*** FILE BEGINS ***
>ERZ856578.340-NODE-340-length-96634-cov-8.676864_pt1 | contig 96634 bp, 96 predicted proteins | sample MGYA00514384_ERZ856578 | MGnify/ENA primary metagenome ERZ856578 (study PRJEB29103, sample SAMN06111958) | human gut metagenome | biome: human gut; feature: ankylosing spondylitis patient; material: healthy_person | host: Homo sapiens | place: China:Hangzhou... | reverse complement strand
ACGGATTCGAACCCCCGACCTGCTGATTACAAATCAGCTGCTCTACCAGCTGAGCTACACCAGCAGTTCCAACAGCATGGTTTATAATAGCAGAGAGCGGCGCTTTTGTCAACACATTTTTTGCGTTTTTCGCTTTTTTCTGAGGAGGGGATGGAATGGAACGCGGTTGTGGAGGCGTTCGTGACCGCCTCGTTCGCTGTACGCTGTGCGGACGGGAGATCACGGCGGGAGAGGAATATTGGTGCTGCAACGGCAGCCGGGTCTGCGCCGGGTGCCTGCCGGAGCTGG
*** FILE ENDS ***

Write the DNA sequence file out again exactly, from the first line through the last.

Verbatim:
>ERZ856578.340-NODE-340-length-96634-cov-8.676864_pt1 | contig 96634 bp, 96 predicted proteins | sample MGYA00514384_ERZ856578 | MGnify/ENA primary metagenome ERZ856578 (study PRJEB29103, sample SAMN06111958) | human gut metagenome | biome: human gut; feature: ankylosing spondylitis patient; material: healthy_person | host: Homo sapiens | place: China:Hangzhou... | reverse complement strand
ACGGATTCGAACCCCCGACCTGCTGATTACAAATCAGCTGCTCTACCAGCTGAGCTACACCAGCAGTTCCAACAGCATGGTTTATAATAGCAGAGAGCGGCGCTTTTGTCAACACATTTTTTGCGTTTTTCGCTTTTTTCTGAGGAGGGGATGGAATGGAACGCGGTTGTGGAGGCGTTCGTGACCGCCTCGTTCGCTGTACGCTGTGCGGACGGGAGATCACGGCGGGAGAGGAATATTGGTGCTGCAACGGCAGCCGGGTCTGCGCCGGGTGCCTGCCGGAGCTGG